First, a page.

We tend to accept a loss of strength as an unavoidable side effect of growing old, but most of the decline in strength we observe in older people is due to a lack of training, not the ageing process per se, says Helsinki University Research (HUR) Finland CEO, Mats Manderbacka.
“It’s more physiological than biological,” he explains, citing examples of people in their eighties and nineties who are climbing mountains, running marathons and taking part in body building contests.
Mats has been in New Zealand for the launch of the Selwyn Foundation’s new Strength and Wellness studio in Auckland.
The studio is the first in this country to adopt the new generation of computerised HUR equipment that aims to improve strength, balance and physical ability in older people, reduce the risk of falls and enhance overall quality of life.
A firm proponent of ‘exercise as medicine’, Mats cites a recent 15-year cohort study that concluded that “strength training is significantly associated with decreased overall mortality”.
“Older adults who strength trained at least twice a week had 45 percent lower odds of death for any reason than those who did not,” he says.
“They also had 41 percent lower odds of cardiac death and 19 percent lower odds of dying from cancer.”
Progressive resistance and balance training have also been proven to reduce the risk of falls by 55 per cent.
“This equipment can have a real, positive impact on health outcomes, including mental health,” says John Ashley, Selwyn Community’s Chief Operating Officer.
“Having a lower risk of falls leads to increased independence and more confidence in getting out and about, so enriching older people’s general quality of life.”
Mats cautions that carers can accelerate a person’s decline by providing aids, such as walkers and stairlifts, instead of building strength, through training. “The issue isn’t the stairs, it’s the leg strength.”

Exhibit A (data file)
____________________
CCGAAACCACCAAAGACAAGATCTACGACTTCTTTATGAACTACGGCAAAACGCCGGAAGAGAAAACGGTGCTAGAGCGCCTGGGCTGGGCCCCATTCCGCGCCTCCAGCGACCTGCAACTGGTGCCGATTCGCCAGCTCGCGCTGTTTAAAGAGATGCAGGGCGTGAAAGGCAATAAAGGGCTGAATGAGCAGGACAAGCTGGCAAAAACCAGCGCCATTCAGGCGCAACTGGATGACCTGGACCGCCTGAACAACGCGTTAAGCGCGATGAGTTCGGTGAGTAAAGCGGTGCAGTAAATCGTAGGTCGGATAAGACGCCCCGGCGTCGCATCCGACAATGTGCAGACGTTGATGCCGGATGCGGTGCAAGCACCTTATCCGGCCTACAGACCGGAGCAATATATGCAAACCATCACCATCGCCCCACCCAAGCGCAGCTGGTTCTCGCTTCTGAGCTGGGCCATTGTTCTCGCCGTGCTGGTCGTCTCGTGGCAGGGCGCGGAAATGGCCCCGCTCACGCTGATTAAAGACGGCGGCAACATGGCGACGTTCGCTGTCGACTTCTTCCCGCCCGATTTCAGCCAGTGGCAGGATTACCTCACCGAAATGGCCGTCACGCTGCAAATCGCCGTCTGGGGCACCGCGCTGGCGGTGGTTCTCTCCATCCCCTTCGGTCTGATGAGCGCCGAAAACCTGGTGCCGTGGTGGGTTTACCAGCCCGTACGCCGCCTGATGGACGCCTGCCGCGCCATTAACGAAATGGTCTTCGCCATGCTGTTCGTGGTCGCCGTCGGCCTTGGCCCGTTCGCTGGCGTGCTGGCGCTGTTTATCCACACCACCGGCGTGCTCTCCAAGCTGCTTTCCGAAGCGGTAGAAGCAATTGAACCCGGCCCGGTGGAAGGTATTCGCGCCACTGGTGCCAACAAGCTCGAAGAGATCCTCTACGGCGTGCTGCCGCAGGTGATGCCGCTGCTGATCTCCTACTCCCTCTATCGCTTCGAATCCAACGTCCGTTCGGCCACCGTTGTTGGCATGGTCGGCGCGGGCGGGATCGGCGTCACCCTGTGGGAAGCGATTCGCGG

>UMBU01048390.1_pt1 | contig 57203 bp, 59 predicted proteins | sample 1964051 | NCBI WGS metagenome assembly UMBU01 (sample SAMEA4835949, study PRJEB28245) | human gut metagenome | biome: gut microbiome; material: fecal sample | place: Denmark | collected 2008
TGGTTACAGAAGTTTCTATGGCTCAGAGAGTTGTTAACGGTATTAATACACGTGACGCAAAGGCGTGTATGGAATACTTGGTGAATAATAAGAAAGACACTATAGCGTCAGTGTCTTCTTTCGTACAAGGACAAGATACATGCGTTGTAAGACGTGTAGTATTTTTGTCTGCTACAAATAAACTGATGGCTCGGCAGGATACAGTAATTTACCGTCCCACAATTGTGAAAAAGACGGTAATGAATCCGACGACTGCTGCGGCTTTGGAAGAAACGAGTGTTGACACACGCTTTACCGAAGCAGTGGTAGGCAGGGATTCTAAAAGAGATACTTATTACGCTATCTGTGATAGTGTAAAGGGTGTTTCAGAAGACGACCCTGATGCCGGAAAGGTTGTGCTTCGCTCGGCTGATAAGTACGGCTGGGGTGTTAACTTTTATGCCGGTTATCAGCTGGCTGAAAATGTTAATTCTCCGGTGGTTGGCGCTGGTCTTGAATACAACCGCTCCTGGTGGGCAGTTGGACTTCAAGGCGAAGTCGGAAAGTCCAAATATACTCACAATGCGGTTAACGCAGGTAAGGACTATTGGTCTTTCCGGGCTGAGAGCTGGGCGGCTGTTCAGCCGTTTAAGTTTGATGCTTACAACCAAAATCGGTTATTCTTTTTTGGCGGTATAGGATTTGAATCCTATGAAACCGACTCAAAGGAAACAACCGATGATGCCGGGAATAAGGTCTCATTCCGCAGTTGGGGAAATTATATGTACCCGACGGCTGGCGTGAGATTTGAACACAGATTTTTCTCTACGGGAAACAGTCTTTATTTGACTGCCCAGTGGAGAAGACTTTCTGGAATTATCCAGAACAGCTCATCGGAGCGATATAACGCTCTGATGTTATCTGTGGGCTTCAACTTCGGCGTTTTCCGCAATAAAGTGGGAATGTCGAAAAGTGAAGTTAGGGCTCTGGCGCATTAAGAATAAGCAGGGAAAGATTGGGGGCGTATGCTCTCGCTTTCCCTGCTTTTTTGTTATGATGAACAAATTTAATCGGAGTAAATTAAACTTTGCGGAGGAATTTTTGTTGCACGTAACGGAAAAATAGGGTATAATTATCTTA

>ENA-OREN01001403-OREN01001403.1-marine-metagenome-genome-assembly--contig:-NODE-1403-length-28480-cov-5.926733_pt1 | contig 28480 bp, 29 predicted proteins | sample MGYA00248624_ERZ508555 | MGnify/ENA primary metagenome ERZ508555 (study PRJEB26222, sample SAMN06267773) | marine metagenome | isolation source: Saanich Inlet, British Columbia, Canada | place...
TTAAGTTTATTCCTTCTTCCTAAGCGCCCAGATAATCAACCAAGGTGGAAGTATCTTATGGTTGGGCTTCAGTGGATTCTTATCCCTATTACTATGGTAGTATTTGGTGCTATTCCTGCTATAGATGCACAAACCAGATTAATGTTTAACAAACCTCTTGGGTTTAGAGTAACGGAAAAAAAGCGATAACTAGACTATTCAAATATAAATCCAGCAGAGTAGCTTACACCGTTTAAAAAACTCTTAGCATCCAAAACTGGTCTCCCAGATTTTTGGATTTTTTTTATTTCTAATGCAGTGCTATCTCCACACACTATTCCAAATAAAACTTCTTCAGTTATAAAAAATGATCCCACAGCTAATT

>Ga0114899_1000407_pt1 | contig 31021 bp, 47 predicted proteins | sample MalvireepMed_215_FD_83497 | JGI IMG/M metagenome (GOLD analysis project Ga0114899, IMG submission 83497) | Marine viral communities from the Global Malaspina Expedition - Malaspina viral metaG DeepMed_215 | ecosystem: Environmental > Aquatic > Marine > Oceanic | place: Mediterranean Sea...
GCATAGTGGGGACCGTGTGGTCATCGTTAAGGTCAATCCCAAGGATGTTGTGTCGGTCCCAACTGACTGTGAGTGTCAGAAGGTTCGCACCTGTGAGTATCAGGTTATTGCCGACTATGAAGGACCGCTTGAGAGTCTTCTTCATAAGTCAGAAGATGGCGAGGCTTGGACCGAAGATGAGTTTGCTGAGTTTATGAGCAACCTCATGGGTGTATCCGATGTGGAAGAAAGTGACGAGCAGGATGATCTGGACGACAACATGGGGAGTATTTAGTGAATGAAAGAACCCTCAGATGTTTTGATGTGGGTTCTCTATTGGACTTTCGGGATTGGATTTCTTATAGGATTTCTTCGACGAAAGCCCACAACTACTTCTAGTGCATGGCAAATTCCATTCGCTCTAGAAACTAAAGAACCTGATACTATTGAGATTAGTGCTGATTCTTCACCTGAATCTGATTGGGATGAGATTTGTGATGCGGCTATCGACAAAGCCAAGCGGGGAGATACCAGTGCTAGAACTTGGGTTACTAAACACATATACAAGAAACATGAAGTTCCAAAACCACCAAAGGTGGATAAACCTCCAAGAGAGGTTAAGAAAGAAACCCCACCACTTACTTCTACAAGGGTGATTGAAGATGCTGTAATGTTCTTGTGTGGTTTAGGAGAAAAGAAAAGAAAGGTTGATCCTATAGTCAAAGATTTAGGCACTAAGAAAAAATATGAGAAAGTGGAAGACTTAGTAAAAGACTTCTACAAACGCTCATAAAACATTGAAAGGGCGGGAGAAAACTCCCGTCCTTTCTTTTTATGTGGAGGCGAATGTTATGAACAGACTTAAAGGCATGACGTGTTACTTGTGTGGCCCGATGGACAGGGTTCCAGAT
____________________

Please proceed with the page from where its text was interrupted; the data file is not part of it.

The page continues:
He emphasises that appropriate, easily adaptable equipment that allows people to exercise gently and safely at their own pace and ability is crucial.
HUR’s computerised machines automatically adjust sets, reps, resistance and heart rate limit for individual users and record all activity for automatic reporting and feedback.
“The HUR equipment identifies issues with people’s gait and balance, so we can address any areas of weakness and adjust exercise plans to each person’s unique needs,” explains John. “Because it uses air resistance, there’s also no need to manage changing weights or tricky pins.”
And while the weights found in many gyms start at 5kg (a weight research has found the majority of older people struggle to lift), HUR equipment begins with close to zero load and increases automatically by 100g increments.
John describes the new Strength and Wellness studio at Selwyn Heights Village as being an intimate, non-intimidating exercise space, more like a yoga studio than a gym. “There are no mirrors and no lycra!”
Available to older adults living in the local community, following an individual assessment by the Studio’s onsite Clinical Exercise Physiologist, the Hillsborough studio is the first of many, says John.
Like many countries, in New Zealand there appears to be a big gap between high-end research into the benefits of strength training and practical implementation in the community, says John.
“New Zealand is playing catch-up in this area.”
In addition to opening the studio, The Selwyn Foundation has become the distributor of HUR equipment in New Zealand. John hopes to see it picked up by other aged care providers, community gyms and research centres.
A charitable trust, The Selwyn Foundation delivers a broad range of services through its Selwyn Community arm to help older people living in the wider community stay active, healthy and socially connected.